In a 2003 case, Supreme Court Justice Reynato Puno extensively discussed the history, nature and jurisprudence on religious clauses in the Philippine Constitution. The defense in that case invoked the religious freedom under Article III, Section 5 of the Constitution, which reads: “No law shall be made respecting an establishment of religion, or prohibiting the free exercise thereof. The free exercise and enjoyment of religious profession and worship, without discrimination or preference, shall forever be allowed. No religious test shall be required for the exercise of civil or political rights.”
“Religion” is derived from the Middle English religioun, from Old French religion, from Latin religio, vaguely referring to a “bond between man and the gods.” This pre-Christian term for the cult and rituals of pagan Rome was first Christianized in the Latin translation of the Bible.
While the U.S. Supreme Court has had to take up the challenge of defining the parameters and contours of “religion” to determine whether a non-theistic belief or act is covered by the religion clauses, the Philippine Supreme Court has not been confronted with the same issue. In Philippine jurisprudence, religion, for purposes of the religion clauses, has thus far been interpreted as theistic. In 1937, the Philippine case of Aglipay v. Ruiz involving the Establishment Clause, defined “religion” as a “profession of faith to an active power that binds and elevates man to his Creator.”
Twenty years later, the Philippine Supreme Court cited the Aglipay definition in American Bible Society v. City of Manila, a case involving the Free Exercise clause. The latter also cited the American case of Davis in defining religion, viz: “(i)t has reference to one’s views of his relations to His Creator and to the obligations they impose of reverence to His being and character and obedience to His Will.” The Beason definition, however, has been expanded in U.S. jurisprudence to include non-theistic beliefs.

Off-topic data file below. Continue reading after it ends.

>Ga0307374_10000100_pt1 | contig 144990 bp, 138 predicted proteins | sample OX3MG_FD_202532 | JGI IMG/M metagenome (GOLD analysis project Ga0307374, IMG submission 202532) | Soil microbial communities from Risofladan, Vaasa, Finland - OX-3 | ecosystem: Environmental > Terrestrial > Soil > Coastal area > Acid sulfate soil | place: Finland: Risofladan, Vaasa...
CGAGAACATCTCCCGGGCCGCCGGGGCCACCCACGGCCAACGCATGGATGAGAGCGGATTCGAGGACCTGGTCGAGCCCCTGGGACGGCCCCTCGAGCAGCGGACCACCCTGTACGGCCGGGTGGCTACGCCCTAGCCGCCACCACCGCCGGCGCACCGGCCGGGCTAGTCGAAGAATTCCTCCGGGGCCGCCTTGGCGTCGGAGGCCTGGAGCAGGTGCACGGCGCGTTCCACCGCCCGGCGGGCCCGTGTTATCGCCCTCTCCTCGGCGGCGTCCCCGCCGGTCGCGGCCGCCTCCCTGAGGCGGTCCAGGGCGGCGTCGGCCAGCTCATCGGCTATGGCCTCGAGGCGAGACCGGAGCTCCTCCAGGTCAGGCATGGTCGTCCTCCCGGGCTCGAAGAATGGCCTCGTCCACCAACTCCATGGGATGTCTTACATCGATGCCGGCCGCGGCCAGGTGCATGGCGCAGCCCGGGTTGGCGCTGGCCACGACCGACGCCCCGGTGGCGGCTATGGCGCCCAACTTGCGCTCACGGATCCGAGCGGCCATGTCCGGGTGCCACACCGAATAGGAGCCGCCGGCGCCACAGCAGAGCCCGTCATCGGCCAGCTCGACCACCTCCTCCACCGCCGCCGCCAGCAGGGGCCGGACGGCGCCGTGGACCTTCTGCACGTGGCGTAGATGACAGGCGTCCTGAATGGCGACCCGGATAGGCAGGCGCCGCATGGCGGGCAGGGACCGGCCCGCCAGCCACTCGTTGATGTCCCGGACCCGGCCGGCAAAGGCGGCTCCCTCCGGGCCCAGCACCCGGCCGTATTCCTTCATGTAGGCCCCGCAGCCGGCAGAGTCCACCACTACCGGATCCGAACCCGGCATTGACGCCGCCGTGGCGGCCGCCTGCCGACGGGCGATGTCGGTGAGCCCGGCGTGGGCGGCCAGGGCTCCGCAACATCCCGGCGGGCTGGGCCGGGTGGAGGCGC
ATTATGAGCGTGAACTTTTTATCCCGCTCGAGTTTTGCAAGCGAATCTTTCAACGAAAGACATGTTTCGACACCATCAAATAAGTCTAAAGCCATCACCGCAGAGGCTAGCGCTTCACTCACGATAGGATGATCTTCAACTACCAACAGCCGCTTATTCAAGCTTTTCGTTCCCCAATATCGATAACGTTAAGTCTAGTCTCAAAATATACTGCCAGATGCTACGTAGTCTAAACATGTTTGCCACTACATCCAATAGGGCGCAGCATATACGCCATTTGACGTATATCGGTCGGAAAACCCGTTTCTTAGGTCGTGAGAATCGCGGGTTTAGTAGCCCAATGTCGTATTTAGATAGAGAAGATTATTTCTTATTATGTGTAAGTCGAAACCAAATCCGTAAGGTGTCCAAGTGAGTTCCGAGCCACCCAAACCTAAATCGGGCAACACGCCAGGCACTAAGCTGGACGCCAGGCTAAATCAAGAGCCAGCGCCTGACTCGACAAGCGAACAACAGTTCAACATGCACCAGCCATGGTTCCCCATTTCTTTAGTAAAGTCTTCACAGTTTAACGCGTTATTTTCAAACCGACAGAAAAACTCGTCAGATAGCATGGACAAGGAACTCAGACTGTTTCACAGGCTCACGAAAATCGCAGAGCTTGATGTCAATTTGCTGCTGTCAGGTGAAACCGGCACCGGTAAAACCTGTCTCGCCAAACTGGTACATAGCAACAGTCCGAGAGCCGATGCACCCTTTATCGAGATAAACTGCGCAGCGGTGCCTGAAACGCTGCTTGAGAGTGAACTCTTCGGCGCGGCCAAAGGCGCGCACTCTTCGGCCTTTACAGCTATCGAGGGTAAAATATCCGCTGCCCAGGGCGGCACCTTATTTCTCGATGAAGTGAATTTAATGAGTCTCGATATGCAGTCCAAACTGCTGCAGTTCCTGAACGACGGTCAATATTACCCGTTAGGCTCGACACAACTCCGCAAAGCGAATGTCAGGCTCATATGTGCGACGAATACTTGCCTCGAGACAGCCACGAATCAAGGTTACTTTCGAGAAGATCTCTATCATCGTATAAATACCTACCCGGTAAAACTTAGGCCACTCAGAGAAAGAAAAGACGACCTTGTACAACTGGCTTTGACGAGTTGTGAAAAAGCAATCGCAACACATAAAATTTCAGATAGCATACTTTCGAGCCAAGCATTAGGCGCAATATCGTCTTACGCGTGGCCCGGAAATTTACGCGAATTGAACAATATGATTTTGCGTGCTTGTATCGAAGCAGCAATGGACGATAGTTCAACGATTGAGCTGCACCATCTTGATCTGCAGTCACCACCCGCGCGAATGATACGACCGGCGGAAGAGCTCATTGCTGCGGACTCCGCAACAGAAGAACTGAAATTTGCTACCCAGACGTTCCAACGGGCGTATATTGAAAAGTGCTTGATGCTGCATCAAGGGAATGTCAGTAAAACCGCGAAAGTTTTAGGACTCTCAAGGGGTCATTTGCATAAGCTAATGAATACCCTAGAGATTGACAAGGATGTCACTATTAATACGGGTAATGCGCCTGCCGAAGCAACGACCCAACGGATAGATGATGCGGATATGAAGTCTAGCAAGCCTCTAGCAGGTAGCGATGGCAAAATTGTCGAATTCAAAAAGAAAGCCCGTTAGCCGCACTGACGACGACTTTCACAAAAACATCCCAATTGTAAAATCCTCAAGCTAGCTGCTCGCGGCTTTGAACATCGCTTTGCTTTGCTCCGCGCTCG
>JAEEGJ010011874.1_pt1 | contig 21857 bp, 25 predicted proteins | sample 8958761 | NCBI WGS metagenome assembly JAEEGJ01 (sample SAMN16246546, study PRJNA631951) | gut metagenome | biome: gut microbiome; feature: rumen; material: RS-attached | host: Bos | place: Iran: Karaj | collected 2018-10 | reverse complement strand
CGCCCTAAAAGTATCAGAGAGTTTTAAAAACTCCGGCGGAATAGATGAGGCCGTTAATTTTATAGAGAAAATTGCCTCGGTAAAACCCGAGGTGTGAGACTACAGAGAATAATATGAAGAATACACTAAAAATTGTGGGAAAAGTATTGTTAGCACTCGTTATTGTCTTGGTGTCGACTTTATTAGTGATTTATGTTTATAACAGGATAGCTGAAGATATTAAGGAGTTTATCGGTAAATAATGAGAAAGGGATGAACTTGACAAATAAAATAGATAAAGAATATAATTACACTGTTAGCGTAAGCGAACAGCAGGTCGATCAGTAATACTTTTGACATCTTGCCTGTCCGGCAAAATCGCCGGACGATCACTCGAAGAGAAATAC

FREE EXERCISE CLAUSE
Freedom of choice guarantees the liberty of the religious conscience and prohibits any degree of compulsion or burden, whether direct or indirect, in the practice of one’s religion. The Free Exercise Clause principally guarantees voluntarism, although the Establishment Clause also assures voluntarism by placing the burden of the advancement of religious groups on their intrinsic merits and not on the support of the state.
In interpreting the Free Exercise Clause, the realm of belief poses no difficulty. The difficulty in interpretation sets in when belief is externalized into speech and action.
In Philippine jurisdiction, there is substantial agreement on the values sought to be protected by the Establishment Clause, namely, voluntarism and insulation of the political process from interfaith dissension.
The first, voluntarism, has both a personal and a social dimension. As a personal value, it refers to the inviolability of the human conscience which, as discussed above, is also protected by the free exercise clause. From the religious perspective, religion requires voluntarism because compulsory faith lacks religious efficacy. Compelled religion is a contradiction in terms. As a social value, it means that the “growth of a religious sect as a social force must come from the voluntary support of its members because of the belief that both spiritual and secular society will benefit if religions are allowed to compete on their own intrinsic merit without benefit of official patronage.
Such voluntarism cannot be achieved unless the political process is insulated from religion and unless religion is insulated from politics.” Non-establishment thus calls for government neutrality in religious matters to uphold voluntarism and avoid breeding interfaith dissension.
FREE EXERCISE CLAUSE VS. ESTABLISHMENT CLAUSE
In both Philippine and U.S. jurisdiction, it is recognized that there is a tension between the Free Exercise Clause and the Establishment Clause in their application. There is a natural antagonism between a command not to establish religion and a command not to inhibit its practice; this tension between the religion clauses often leaves the courts with a choice between competing values in religion cases.
THE 2003 CASE
In the 2003 case of Estrada vs. Escritor, Justice Puno extensively discussed the religious clauses under the Philippine Constitution. The detailed discussion covers the history, origins, jurirsprudence and provisions of the various religious clauses. The Estrada vs. Escritor case occupies almost half of the Supreme Court Reports Annotated (408 SCRA 1-245).